The Missing Images
Eugeen Van Mieghem and the Jewish Emigrants to the New World
The port of Antwerp was one of the main points of departure, and up until 1934 the Belgian Red Star Line, with its efficient network of sales agents in the region and attractive pricing, alone transported ca. 2.4 million emigrants from Eastern Europe.
Among them were hundreds of thousands Jews from Eastern Europe and Russia, who were fleeing poverty, oppression, and persecution. The first large-scale wave of Jewish emigration followed the assassination of Tsar Alexander II in 1881. Another wave followed the widespread Kishinev pogrom in 1903 and the failure of the democratic revolution of 1905 in Russia, which also sparked pogroms. Between 1881 and 1914, more than two and a half million Jews emigrated from Eastern Europe and Russia and another million left Europe from 1918 to 1939. The statistics show that over a fifty-year period nearly one-third of all Jewish inhabitants in Eastern Europe emigrated.
This exodus was depicted by the painter Eugeen Van Mieghem (1875–1930), who was born and lived his whole life in Antwerp. Since the time of his youth he was in contact with the vibrant world of dockworkers, sailors, and East European emigrants who would become the lifelong subjects of his work. His life witnessed the greatest expansion of the Antwerp harbor and the massive waves of emigration to America. During the First World War, the inhabitants of occupied Belgium became the subject matter of his drawings.
On show are 50 drawings and paintings by Van Mieghem as well as documentation about Red Star Line and period photographs of the Antwerp harbor. The exhibition was organized by the Jewish Museum in Prague in cooperation with the Eugeen Van Mieghem Foundation with support of the Red Star Line Museum in Antwerp, and is being held under the personal auspices of Her Excellency Françoise Gustin, the Ambassador of the Kingdom of Belgium to the Czech Republic.
Eugeen Van Mieghem
Eugeen Van Mieghem was born in the port of Antwerp and spent virtually his whole life there. His father ran an inn on Montevideo Street, directly across from the Red Star Line warehouses. As a boy he witnessed the rapid expansion of the docks and the beginning of the mass emigration from Europe to America. Since his youth he had enjoyed observing the colorful world of boatmen, sailors, and especially the East European emigrants who soon became a main source of inspiration and the subject of his drawings.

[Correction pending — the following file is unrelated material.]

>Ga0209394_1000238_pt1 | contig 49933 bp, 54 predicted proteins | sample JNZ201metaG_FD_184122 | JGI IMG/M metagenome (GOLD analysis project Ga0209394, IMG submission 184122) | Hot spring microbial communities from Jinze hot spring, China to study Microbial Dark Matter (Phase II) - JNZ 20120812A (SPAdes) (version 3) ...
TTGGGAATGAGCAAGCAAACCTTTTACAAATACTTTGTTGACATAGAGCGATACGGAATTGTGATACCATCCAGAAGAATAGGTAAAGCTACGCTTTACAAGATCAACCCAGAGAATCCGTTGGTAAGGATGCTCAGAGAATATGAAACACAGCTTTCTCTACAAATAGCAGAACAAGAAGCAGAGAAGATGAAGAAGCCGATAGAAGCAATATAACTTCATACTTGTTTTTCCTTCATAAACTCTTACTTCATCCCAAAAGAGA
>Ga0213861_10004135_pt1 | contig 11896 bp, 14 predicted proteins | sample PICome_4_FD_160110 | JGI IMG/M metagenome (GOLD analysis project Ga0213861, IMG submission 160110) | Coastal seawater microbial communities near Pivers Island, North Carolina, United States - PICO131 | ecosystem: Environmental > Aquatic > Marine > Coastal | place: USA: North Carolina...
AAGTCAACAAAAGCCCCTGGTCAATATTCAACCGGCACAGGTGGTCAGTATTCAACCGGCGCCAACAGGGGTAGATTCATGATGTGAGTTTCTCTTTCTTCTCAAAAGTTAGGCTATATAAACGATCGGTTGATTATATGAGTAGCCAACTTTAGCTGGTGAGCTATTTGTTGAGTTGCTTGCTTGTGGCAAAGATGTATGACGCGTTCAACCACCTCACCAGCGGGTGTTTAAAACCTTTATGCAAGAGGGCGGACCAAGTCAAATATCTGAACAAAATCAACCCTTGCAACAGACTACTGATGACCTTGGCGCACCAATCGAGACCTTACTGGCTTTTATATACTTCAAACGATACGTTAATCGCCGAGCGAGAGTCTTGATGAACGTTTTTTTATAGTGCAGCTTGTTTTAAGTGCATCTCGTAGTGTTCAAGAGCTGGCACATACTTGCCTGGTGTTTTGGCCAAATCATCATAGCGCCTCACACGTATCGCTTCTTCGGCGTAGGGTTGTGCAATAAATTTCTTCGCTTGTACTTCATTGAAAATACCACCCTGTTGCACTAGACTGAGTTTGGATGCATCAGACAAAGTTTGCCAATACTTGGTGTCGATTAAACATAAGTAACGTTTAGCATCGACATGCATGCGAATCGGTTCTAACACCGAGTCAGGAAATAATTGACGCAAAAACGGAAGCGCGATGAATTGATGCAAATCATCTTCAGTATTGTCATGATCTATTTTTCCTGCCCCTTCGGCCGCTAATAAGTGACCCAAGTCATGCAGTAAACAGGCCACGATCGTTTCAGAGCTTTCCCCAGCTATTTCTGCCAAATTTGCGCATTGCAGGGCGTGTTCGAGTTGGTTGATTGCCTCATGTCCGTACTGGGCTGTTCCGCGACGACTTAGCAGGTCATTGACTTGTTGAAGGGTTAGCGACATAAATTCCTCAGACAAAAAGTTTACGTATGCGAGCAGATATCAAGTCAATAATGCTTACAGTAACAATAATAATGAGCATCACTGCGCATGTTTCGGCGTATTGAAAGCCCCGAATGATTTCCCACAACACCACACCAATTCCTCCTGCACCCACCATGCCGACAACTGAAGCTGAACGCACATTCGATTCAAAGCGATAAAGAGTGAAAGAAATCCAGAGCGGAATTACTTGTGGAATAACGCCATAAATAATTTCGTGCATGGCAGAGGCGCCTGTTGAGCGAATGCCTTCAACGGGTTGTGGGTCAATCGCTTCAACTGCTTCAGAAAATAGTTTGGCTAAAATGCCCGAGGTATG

ln 1892, Van Mieghem was accepted as a student at Antwerp's Royal Academy of Fine Arts, a prestigious school offering a classical arts education. Yet it was not long before he was at odds with his professor, who considered his method of drawing too free and spontaneous and his choice of subject matter too dreary. He was dismissed from the Art Academy in 1896, at which point he found work at the docks while also continuing to devote time to his art. His work in charcoal and chalk displays his own distinctive style and brings to mind the works of Van Gogh, Daumier, and Toulouse-Lautrec. He professed a kind of "artistic anarchism" and read the poetes maudits and illustrated their verse. He also became involved in an anarchist club called De Kapel, and this imbued him and his work with a social consciousness. His work was exhibited for the first time in Brussels in 1901 as part of a group show alongside the leading French lmpressionists.
After the death of his young wife in 1905, Van Mieghem went into seclusion and did not exhibit for many years. lt was not until 1912 that he had his first solo exhibition, which was held at Antwerp's Royal Society of Art and was well-received by the critics. Van Mieghem remained in occupied Antwerp during the First World War, and his drawings captured the brutality of the occupiers and the suffering of the Belgian population. His wartime work is often compared to the work of Kathe Kollwitz, Théophile Alexandre Steinlen, and Jean-Louis Forain. He exhibited these drawings in Antwerp in 1919, and though it met with great success there were few buyers.
ln 1920, Van Mieghem was appointed an instructor of life drawing at the Antwerp Art Academy. His late work showed more realism and a greater use of color. His health deteriorated over the course of the 1920s, and in 1930 he died of an aortic aneurysm at the relatively young age of fifty-four.
Jewish Museum in Prague – Robert Guttmann Gallery, U Staré školy 3, Prague 1
Open daily except for Saturdays and Jewish holidays: 9 a.m. – 6 p.m. (summer season) / 9 a.m. – 4.30 p.m. (winter season)
10 Sept. 2015 – 10 April 2016
Admission: regular CZK 40, reduced CZK 20, children under 6 free of charge.
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